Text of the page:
Today marks the 60th anniversary of the Supreme Court's landmark decision in the school segregation lawsuit Brown vs. Board of Education.

If you somehow have managed to sleep through some or all of the last 60 years, this is the Supreme Court decision that undid, theoretically anyway, the notion that separate can be equal when it comes to educating America's children. The good justices not only voiced that as their opinion, but backed it up with facts from the leading social scientists of the day. That body of knowledge has expanded over the last six decades.

"Today, we know much more about how school segregation itself produces lower achievement for children from lower-social-class backgrounds," wrote economist Richard Rothstein of the Economic Policy Institute in his report "Brown v. Board at 60, Why Have We Been So Disappointed? What Have We Learned?"

Rothstein also observed that the initial gains in integration that followed the Brown decision have been significantly lost, and now "black children are more racially and socioeconomically isolated today than at any time since data have been collected."

So, 60 years later, how are we doing in Charleston?

Sixty-three percent of minority students in Charleston County attend a "racially isolated" school. Enrollment in Charleston County public schools is about 54 percent minority and 46 percent white. If an average enrollment would be 54 percent minority, "racially isolated" would be about 1.5 times that number, or about 80 percent. "Severely racially isolated" would be 90 percent minority enrollment.

Forty-one of the 81 Charleston County public schools are racially or severely racially isolated. There are 12 racially isolated schools attended by 4,557 minority students. Slightly more than 11,000 minority students attend one of 29 schools where the enrollment is severely racially isolated. Tragically, these 41 racially isolated or severely racially isolated schools are also economically isolated.

It seems pretty clear that the notion the justices had of eradicating the "separate" piece of the education equation has been lost in Charleston County, much as it has across the country. We have gone backward. So much for the incessant claims of progress.

But how about the "equal" part of the equation? When we compare the educational outcomes that the school district has produced for white children with the educational outcomes it has produced for African American children, by far our largest minority category, how do we stack up? Warning: The numbers are heartbreaking.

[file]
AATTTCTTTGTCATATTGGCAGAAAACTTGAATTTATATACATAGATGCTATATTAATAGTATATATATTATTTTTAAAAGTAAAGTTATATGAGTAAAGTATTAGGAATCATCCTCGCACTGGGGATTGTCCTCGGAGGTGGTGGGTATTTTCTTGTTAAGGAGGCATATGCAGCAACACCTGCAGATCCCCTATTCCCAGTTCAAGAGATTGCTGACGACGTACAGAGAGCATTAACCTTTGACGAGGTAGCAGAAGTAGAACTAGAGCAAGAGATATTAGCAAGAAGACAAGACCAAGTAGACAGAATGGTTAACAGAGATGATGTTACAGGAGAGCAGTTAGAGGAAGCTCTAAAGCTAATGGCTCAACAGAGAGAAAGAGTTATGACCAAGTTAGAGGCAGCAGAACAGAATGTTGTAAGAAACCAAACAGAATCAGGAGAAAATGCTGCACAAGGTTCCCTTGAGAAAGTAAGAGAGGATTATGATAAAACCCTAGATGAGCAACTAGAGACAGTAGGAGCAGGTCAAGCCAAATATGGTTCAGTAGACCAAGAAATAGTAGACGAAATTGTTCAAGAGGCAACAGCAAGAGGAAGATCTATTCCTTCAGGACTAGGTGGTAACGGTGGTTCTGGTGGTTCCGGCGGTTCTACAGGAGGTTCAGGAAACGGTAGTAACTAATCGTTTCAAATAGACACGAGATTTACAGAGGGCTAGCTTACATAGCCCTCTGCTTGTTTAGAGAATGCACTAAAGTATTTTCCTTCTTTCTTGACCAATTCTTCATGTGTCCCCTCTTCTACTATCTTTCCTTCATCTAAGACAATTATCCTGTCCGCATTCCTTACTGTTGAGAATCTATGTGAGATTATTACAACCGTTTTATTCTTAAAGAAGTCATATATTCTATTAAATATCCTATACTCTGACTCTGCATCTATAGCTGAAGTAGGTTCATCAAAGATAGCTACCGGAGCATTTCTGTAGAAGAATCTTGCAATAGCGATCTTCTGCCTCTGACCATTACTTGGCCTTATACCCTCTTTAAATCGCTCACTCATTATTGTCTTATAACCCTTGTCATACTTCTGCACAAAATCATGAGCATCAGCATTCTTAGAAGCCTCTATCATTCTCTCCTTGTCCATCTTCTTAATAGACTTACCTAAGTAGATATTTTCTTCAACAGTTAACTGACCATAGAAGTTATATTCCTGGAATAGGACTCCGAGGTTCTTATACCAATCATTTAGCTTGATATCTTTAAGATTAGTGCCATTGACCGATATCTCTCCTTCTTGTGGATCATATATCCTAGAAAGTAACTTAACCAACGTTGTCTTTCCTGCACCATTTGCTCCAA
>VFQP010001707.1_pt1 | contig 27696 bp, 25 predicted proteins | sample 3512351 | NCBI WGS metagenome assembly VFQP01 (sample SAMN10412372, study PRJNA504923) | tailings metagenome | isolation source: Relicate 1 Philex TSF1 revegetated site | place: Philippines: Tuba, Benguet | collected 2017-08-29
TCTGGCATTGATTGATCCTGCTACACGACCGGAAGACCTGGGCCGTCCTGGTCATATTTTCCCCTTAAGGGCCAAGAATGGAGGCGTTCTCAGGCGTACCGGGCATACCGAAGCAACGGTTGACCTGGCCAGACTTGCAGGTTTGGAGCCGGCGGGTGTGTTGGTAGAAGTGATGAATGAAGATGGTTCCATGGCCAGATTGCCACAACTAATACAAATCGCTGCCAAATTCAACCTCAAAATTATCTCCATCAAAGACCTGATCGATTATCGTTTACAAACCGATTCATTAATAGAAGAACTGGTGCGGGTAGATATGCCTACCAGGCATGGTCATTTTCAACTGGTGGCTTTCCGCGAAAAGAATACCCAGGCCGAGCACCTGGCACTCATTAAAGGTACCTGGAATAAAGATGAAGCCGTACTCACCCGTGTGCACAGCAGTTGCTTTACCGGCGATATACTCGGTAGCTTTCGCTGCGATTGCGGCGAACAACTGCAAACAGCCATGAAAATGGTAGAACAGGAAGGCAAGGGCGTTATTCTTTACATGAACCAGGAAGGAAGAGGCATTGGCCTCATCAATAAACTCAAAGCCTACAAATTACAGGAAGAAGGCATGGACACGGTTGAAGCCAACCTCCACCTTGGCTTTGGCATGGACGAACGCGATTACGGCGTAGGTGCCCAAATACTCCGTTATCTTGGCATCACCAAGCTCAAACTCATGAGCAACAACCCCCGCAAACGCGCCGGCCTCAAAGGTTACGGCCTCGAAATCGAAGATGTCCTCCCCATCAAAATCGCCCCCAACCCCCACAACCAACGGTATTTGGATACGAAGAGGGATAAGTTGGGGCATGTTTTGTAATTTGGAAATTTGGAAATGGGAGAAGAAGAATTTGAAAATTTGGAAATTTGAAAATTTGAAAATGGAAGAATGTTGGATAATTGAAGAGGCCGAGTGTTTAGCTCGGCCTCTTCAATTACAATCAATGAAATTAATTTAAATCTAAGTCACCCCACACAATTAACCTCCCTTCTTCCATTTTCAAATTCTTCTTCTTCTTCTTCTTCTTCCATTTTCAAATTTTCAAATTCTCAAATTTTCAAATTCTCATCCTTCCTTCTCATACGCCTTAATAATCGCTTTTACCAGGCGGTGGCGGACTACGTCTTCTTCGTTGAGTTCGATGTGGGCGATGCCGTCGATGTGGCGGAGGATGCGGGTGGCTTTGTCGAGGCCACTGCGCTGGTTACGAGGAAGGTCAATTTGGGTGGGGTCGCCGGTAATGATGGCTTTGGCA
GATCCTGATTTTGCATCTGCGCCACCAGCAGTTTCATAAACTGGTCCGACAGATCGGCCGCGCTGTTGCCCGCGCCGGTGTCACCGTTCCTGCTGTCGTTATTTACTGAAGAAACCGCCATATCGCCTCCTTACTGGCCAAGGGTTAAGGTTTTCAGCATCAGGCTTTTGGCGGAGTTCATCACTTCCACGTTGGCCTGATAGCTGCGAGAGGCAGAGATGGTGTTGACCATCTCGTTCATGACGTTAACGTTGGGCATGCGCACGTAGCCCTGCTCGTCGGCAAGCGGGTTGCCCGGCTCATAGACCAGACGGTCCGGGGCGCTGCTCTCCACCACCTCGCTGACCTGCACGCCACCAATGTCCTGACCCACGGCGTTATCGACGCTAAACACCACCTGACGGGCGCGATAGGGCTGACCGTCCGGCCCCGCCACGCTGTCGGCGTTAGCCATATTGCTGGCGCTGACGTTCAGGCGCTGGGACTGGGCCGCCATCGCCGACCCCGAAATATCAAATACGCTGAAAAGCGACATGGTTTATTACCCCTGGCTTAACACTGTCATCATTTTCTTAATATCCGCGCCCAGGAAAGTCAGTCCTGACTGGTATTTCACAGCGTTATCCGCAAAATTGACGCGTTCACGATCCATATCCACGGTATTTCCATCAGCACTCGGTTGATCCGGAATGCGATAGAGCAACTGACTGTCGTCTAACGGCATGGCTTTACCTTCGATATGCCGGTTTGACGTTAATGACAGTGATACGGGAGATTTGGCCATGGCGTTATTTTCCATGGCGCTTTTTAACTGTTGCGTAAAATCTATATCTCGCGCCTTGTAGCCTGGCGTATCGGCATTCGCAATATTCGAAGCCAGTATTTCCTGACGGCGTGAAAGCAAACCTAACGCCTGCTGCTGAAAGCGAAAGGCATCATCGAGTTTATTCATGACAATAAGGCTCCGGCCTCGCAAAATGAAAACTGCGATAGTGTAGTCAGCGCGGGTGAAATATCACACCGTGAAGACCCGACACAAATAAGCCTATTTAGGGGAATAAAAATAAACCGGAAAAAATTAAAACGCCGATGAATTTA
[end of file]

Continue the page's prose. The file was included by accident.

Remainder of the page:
. Advanced Placement: White students took nearly 2,400 AP exams and passed at an 80 percent rate. African American students took 309 - 104 fewer than five years ago - and passed at a 32 percent rate.

. LIFE Scholarship: 47 percent of white students qualified. Only 3 percent of African American students did.

. SAT: Over the last five years the results gap between whites and African American students taking the SAT has grown. It is now over 400 points wide.

. ACT: The district produced an ACT score of 16.2 for its African American students, far below what is needed for college and the identical score from five years ago. Progress? Meanwhile, the school district produced a score of 23.6 for its white students. Equity?

. End of Course Exams: The district produced seven times more failures among African American test takers on the Algebra I EOC exam than it produced A's. For white students, it produced nine times more A's than F's. The district produced 15 times more F's for African Americans on the English I EOC exam than it did A's.

. Reading: The district let 21.4 percent of African American students advance to high school with fourth grade reading skills or lower. For white students it was 4 percent. Any percent is too high. Teaching children how to read should be our bread and butter. But the district shortchanged more than five times as many African American students as white students in this critical skill.

Like the "separate" piece of the equation in the Brown decision, it is apparent that the cornerstone idea of educational equality envisioned by the honorable justices has been lost.

Permanently lost? Well, I suggest the answer to that is more dependent on you and me than on the courts. After all, we have exactly the system of public education in this county that we have settled for. And as long as we settle for less for some children than for others, less is exactly what we are going to get.

A closing word on intent. I have been told that the trick in bringing suit about educational equality and discrimination is to prove intent. Given the current standards for proving intent and short of finding the incredibly stupid memo or some other dumb gaffe that states the intent to discriminate outright, proving intent is pretty difficult.

My father had an answer for that, albeit for the family "courtroom" over which he presided. "But, Dad, I didn't mean to," was routinely met with the response, "That may be, but you didn't mean not to."

I would be hard pressed to prove that we meant to shortchange African American students in Charleston County in their education. But I maintain that we have not done what we need to do to ensure a first-rate education for every child regardless of race or income or zip code.

We may not have meant to shortchange more than 15,000 minority children, but we certainly didn't mean not to.

Jon Butzon of Summerville is a longtime advocate of public education.